Israel, Kenya can improve food security together
Agriculture is a crucial component of any nation. It is no wonder that President Uhuru Kenyatta has placed food security as one of the Big 4 Agenda.
Kenya is a rich country with vast lands that are mostly arable. And even in the arid and semi-arid areas, the situation is not as grim as in desert lands like in Israel.
However, external factors could affect agriculture such as climate change, widespread global desertification and water crises, extinction of animal and plant species, and with it, a huge damage to biodiversity.
These and other issues are threatening our ability to supply food over the long term.
As a result, there is great importance in preparing ourselves for guaranteeing food security and for agricultural production by means that do not adversely affect the environment and climate.
Coivd-19 has further complicated and exposed a global economic crisis: the world is unprepared for food security.
Leading food producers have placed limitations on export of agricultural goods , interruptions have been encountered along the global supply chains, the decline in demand and purchasing power due to global economic recession, shortage of farm-hands and the contraction of disease amongst workers in the food-packing factories.
The UN’s State of Food Security and Nutrition in the World 2020 shows that the world is not on track to achieve Zero Hunger by 2030 and, despite some progress, most indicators are off track to meet global nutrition targets.
The World Food Programme (WFP), states that the number of people suffering from acute challenge on food security will double from 135 million people 2019 to 265 million at the end of 2020.
Harsh circumstances that Israel has faced since its re-establishment in 1948 - from hostile neighbours to tough climatic conditions, forced usto adapt creative technologies to bloom the desert, thus becoming a leader in innovative agriculture.
Drip-irrigation is a best example of this. Moving to irrigated farming would increase crop yield, save water and greenhouse gases, and, over time, create food security.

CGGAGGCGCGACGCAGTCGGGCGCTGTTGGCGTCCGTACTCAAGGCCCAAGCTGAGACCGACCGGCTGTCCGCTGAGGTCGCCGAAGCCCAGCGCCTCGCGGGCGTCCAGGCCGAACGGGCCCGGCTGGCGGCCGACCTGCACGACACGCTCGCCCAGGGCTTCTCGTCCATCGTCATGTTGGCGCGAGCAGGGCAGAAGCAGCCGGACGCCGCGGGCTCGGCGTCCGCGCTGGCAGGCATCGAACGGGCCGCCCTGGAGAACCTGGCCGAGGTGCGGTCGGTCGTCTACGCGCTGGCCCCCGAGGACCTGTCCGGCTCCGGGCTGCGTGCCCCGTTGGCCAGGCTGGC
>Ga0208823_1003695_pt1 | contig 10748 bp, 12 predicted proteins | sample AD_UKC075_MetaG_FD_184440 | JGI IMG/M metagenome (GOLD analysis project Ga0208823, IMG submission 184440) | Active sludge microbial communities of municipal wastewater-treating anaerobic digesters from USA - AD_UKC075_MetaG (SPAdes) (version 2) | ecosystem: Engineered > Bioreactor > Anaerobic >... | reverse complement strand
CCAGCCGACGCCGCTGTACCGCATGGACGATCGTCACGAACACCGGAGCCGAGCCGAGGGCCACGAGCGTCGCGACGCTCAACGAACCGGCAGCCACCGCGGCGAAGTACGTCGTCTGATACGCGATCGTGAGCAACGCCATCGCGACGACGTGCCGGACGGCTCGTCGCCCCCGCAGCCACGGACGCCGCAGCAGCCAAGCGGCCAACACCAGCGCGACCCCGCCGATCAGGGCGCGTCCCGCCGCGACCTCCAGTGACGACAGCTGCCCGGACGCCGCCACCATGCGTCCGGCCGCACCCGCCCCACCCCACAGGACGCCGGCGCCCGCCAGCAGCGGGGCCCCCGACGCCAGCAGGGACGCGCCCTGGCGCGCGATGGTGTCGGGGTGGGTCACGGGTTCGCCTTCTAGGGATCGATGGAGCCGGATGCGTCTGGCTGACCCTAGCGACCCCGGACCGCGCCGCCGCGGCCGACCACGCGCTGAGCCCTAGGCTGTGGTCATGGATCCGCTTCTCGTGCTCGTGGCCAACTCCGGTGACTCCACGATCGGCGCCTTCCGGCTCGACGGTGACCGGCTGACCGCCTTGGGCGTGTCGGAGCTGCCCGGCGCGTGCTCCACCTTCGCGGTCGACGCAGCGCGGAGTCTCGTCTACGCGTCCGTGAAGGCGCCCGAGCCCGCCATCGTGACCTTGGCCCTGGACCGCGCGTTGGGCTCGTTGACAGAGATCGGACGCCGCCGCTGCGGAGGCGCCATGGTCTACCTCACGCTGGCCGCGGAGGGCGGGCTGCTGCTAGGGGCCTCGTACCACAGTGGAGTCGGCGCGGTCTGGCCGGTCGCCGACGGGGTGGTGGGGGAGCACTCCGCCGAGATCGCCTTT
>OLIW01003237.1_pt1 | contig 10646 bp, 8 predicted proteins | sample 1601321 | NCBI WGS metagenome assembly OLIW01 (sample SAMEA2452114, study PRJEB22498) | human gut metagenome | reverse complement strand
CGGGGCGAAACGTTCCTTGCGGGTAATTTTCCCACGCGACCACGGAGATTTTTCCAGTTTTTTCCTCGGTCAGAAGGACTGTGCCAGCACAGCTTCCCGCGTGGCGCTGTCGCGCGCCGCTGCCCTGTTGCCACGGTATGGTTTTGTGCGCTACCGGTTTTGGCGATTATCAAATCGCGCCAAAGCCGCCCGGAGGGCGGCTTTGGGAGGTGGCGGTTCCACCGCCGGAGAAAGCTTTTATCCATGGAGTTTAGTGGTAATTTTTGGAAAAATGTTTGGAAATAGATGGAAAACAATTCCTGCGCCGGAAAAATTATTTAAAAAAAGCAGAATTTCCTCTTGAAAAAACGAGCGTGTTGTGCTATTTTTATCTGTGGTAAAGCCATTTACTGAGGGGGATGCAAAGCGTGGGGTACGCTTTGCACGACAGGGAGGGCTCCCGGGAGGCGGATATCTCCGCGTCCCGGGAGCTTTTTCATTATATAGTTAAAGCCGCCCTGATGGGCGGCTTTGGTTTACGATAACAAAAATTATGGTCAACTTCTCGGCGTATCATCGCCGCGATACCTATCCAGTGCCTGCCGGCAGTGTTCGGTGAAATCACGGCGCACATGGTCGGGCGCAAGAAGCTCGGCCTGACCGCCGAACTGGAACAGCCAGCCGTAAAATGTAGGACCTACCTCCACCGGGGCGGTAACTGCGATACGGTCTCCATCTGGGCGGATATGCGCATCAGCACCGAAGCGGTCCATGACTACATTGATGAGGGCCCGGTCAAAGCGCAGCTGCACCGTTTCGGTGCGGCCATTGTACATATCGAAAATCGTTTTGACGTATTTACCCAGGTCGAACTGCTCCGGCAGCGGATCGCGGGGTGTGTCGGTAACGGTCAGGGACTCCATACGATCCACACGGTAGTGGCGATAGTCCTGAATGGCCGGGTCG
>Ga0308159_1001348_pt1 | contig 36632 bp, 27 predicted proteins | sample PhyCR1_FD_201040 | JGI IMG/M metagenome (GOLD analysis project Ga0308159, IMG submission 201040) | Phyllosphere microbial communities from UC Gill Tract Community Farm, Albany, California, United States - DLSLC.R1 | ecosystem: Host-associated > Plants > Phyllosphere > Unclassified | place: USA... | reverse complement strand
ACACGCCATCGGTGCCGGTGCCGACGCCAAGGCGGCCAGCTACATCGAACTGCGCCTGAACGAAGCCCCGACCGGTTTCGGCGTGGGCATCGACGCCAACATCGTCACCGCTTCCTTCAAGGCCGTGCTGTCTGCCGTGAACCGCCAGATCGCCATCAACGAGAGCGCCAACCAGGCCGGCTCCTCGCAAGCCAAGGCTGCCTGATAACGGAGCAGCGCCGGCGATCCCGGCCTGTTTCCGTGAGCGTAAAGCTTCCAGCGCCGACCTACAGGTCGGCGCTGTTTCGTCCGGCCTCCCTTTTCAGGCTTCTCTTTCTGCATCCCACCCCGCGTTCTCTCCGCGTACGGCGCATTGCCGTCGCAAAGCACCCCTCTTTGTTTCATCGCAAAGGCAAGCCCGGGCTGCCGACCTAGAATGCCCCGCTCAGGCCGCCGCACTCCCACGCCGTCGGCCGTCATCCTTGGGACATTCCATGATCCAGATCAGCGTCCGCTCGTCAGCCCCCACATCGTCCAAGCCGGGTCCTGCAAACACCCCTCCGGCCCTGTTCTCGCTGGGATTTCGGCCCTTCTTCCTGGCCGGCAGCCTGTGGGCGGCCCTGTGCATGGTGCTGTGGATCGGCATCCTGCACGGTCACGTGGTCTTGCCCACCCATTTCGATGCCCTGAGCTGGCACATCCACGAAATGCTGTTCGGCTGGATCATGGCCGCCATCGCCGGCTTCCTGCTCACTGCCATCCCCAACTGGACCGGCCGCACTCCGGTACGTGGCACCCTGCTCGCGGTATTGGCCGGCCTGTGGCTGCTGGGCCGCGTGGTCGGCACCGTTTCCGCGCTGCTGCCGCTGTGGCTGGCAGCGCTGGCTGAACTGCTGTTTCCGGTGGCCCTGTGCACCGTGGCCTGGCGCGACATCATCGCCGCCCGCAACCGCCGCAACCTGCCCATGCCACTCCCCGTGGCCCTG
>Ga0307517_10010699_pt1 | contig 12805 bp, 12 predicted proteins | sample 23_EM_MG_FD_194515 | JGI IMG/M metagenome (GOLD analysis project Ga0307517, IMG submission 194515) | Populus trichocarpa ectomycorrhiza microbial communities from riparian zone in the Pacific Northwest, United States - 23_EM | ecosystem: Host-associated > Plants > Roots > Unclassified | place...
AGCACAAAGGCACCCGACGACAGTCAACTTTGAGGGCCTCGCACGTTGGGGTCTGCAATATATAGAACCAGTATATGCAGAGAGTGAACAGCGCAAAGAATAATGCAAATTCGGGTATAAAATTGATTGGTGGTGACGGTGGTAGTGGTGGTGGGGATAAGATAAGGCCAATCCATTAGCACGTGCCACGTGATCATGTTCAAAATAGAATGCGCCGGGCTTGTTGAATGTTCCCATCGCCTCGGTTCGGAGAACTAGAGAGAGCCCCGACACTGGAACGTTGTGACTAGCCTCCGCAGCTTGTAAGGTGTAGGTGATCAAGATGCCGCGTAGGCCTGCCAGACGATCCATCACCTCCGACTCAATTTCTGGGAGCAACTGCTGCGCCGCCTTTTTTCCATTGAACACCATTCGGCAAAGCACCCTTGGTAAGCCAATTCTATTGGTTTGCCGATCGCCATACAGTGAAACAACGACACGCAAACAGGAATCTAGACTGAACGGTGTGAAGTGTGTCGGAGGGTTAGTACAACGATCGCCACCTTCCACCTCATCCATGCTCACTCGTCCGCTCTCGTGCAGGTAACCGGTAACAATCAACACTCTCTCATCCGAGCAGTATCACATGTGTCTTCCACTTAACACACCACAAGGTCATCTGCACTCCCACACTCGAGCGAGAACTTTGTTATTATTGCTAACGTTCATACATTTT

It is worth noting that most agricultural crops in many parts of the world are still grown by ‘dry farming’, that is farming reliant on rain for irrigation.
“Precise agriculture”, which supplies all plants’ needs on an almost individual basis, is another example.
Today, sensors are capable of informing precisely how much water and fertiliser is required for each tree and from what diseases it is suffering.
Subsequently, individualised treatment, often administered via drones or other methods, is implemented.
The use of satellites for information gathering and remote sensing, computerised greenhouses and continuous monitoring of temperature, humidity, pests, insects, from afar also increase agricultural crop yields and create more food.
Having said the above, the government of Israel has been cooperating with the Kenyan government in different aspects of agriculture.
The 11-month agricultural training programme involves sending Kenyan graduates to Israel to undertake a theoretical and practical training that exposes them to Israel’s technological expertise and experience.
At this juncture the Embassy sought to take this collaboration a step further and engaged students who returned to Kenya to ensure the training would continue to benefit them and their communities.
On August 5, the Embassy organised, ‘AgriNow2020’ to transform trained students to agripreneurs.
They were given the opportunity to present their agribusiness ideas and to connect with government institutions, financial partners, agricultural organisations, Israeli companies in Kenya, in an effort to jointly address Kenya’s food security challenges.
In the wake of Covid-19, it is crucial to understand the fragility of the global food supply chains, the vulnerability of food security to disturbance, and to increase local food production in large-scale.
Israel would be both happy and honoured to continue to partner with a friend and ally like Kenya, and together explore solutions that would make our nations resilient in food supply even in unprecedented and times. — The writer is the Ambassador of Israel to Kenya, Uganda, Tanzania, Malawi and Seychelles.